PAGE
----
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HomeNewsArchivesCalypso Revue Brings Lyrical Jousting and Lots of Fun

Calypso Revue Brings Lyrical Jousting and Lots of Fun

April 24, 2005 — It's stadium time on St. Thomas, with hundreds of fans filling the stands for a sport of a different sort. The event — the annual Heineken Calypso Revue where the activities include lyrical jousting, hip swinging, knee slapping and lots of hand and flag waving.
And the slippery fields of the previously rain-drenched Lionel Roberts Stadium had hardened into a reassuring clay by Saturday night, suitable for continuing the Carnival 2005 celebration.
The calypso revue is not so much a national pastime at Carnival as it is an international pastime. Throngs of Dominicans danced on the once-muddy field, waving flags as King Dice from their homeland belted out "the Puppet master," a commentary on who really runs things politically back home.
Claudette Peters from Antigua tried to fire up similar sentiments by calling on the crowd to wave their hands as she called out their home islands. Super P from St. Vincent found a tipsy beauty from the neighboring Grenadines to come up on stage and dance as he sang "Wine Up on Me Curry." He then invited a dark-haired Dominican in low rise jeans to offer up some friendly competition.
In all there were more than a dozen performers representing the Virgin Islands, Trinidad and Tobago, Dominica, Grenada, Antigua, St. Vincent, Tortola and Barbados. They were joined by five-time former St. Thomas Calypso Monarch Whadablee and Carnival Committee Chairman Kenneth Blake, who in his calypso days was known as the Lord Blakie.
Saturday night's house band was a composite of local musicians that called themselves Mosquito and the All Stars.
The show was hosted by Trinidadian comedian Tommy Joseph, and St. Thomas deejay Irvin "Brownie" Brown. Brown had the task of warming up the crowd at the start of the show, while Joseph brought them around a little towards intermission with some of his risqué repertoire:
A woman came into a drug store and told the pharmacist she wanted to poison her husband because he was cheating on her. The pharmacist said no, until she pulled out a picture of her husband sleeping with the pharmacist' s wife.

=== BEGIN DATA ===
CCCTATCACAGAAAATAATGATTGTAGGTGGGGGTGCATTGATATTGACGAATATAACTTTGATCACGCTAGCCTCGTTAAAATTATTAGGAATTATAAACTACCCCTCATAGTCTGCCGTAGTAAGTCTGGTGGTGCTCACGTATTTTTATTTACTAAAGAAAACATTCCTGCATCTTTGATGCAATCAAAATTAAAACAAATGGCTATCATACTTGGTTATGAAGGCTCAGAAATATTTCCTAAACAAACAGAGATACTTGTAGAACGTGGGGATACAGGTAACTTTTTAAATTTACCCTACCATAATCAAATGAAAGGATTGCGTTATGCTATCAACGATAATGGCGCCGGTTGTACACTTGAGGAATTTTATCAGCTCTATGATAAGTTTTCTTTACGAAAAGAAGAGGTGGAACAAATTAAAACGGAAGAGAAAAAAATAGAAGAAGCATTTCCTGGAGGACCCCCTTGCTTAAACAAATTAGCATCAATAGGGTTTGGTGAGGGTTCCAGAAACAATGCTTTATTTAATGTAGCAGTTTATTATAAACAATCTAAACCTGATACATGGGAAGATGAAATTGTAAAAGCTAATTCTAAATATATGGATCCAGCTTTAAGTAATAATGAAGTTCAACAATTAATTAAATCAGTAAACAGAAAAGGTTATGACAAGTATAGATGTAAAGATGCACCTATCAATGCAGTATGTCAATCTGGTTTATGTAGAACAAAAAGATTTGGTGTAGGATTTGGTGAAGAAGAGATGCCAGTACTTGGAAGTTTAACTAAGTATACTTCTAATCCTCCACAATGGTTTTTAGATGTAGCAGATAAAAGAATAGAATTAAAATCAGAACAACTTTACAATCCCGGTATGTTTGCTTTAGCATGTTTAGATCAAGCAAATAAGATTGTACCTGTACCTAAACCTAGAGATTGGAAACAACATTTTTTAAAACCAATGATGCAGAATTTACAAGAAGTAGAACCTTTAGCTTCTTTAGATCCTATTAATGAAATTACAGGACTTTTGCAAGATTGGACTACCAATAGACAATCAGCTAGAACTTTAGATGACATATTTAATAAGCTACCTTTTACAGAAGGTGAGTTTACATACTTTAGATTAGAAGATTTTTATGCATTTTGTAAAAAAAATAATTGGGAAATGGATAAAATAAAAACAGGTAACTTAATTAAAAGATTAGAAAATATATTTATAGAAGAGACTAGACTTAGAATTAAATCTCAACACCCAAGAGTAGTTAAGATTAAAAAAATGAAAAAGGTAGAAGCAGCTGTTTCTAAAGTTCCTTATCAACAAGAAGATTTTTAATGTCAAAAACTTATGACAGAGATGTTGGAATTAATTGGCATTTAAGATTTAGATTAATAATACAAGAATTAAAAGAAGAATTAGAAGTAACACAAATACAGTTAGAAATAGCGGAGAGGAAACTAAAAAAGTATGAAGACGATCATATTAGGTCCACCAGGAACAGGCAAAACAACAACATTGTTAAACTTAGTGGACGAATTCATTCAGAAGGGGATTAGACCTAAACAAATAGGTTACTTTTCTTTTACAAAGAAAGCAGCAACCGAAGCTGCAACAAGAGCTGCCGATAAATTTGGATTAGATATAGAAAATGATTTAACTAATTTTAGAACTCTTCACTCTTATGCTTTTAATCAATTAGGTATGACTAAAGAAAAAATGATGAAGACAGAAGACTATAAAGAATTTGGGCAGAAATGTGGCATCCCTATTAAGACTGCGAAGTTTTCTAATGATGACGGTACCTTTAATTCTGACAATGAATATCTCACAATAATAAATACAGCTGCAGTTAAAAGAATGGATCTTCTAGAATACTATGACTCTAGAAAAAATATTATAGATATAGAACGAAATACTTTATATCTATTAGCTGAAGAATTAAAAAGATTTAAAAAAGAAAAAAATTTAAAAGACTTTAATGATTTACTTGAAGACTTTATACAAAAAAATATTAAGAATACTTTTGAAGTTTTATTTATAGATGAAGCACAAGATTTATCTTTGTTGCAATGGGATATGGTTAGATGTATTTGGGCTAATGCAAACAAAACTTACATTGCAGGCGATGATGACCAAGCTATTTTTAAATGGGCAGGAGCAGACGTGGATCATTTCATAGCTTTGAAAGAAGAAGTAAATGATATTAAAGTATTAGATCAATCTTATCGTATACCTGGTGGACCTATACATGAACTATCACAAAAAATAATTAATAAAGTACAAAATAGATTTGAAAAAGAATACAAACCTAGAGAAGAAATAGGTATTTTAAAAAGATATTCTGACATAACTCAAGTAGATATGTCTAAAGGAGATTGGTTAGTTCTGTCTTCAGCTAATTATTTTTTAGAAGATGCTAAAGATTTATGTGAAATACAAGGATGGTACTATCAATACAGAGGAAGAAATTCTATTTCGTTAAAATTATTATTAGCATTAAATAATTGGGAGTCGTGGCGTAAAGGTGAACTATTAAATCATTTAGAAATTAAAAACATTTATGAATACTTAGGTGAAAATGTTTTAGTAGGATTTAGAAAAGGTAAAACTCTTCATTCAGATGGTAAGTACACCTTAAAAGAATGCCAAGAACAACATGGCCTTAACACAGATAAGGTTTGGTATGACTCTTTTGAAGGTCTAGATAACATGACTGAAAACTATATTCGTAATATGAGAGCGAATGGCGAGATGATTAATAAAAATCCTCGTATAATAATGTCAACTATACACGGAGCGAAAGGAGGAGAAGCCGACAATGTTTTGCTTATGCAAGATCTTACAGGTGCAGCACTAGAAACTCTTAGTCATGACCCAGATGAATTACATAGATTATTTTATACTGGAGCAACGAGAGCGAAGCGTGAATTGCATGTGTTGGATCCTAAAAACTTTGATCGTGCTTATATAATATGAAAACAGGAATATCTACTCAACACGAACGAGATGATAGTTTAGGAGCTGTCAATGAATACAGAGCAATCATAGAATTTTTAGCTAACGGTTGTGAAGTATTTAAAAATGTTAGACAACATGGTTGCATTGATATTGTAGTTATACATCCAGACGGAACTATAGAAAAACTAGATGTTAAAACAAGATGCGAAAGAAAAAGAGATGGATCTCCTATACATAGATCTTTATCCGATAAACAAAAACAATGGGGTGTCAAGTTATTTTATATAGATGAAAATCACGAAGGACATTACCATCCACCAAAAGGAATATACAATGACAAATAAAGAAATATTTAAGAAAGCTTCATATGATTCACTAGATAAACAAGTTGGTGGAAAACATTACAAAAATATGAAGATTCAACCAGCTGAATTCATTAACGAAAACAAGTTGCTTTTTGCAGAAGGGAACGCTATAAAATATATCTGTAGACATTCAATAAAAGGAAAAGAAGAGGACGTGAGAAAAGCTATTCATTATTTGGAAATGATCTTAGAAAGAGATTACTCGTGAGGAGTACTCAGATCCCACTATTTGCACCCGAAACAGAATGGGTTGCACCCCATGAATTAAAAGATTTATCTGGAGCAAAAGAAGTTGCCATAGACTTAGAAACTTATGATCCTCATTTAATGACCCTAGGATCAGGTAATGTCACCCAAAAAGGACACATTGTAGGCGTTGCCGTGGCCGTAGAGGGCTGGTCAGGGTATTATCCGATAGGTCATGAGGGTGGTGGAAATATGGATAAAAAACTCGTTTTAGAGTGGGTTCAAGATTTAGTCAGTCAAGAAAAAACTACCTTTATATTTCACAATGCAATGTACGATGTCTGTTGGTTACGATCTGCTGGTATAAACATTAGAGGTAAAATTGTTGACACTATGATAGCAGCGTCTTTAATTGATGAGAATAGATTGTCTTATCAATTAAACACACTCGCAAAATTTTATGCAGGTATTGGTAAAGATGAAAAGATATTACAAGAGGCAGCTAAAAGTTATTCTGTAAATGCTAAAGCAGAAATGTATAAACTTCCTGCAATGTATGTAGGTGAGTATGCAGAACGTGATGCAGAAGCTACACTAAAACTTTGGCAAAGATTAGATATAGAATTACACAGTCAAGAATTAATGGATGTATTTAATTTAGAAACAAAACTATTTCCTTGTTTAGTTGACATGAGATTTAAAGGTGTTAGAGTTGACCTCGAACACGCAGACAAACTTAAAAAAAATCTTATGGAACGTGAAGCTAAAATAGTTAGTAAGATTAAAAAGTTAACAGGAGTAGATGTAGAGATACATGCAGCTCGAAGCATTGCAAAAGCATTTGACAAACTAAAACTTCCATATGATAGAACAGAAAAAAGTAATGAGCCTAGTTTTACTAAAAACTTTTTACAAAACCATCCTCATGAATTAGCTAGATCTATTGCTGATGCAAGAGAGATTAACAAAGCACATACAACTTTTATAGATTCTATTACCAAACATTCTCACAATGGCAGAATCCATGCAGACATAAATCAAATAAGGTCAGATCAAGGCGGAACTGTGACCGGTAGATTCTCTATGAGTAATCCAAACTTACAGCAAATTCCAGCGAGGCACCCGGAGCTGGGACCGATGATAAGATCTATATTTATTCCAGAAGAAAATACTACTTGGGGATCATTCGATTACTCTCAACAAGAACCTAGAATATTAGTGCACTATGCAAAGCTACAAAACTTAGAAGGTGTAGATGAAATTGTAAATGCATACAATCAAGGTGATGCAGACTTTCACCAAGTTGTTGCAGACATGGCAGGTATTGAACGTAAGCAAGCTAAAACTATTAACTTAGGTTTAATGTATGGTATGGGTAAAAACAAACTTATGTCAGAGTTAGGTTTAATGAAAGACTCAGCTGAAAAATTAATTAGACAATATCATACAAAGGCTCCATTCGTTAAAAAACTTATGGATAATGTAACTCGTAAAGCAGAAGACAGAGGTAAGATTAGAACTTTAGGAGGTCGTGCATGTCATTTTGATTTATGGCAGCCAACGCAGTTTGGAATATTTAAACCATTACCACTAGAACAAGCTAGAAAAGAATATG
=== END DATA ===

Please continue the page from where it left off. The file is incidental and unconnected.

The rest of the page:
The pharmacist said the woman should have told him she had a prescription, Joseph quipped.
The crowd laughed. Without missing a beat, Joseph herded on the next act.
There was also some amusement when the Carnival committee chairman sang a song he made popular this season called "Carnival Dilemma." Blake and his co-chairman, Caswill Callender have been quarrelling with some local lawmakers over their financial reporting so Blake, a former calpyso monarch himself, composed a song lambasting his critics.
At one point, he called to Gov. Charles W. Turnbull in the crowd. The governor had left his seat, so Blakie launched into his lyric citing the Virgin Islands code on how the committee should disclose its spending. As he played to stage right, the governor entered stage left
and stood beside him.
When Blake swung around, there was the governor, smiling at him. Blake finished his lines, then shook the man's hand. The governor snapped a salute and then left.
There were even more political shenanigans when the Mighty Chalkdust, king in Trinidad, the home of calypso, sang a song about the formation of the 26th Legislature. For the past several years Chalkie — as he is known — has been living on St. Thomas and teaching at the University of the Virgin Islands.
The chorus to his song was, "Here Comes the Bride," about the marriage of two political rivals, Sens. Celestino White and Lorraine Berry. Chalkdust said that White (who's black) told his colleagues he was marrying Berry because she was white and together they'd be White for spite.
The night was capped off with a performance by Lord Nelson, a legendary artist who got the crowd singing the chorus to his calypso classic, "King Liar," and sent them dancing down the ramps of the stadium into the streets around midnight to the tune of , "Garrot Bounce."
Garrot is a derogatory term in the Virgin Islands for an eastern-Caribbean immigrant but Lord Nelson diffused the situation, saying, "I hear 90 percent of the people living in the Virgin Islands now is garrot. That includes me!"

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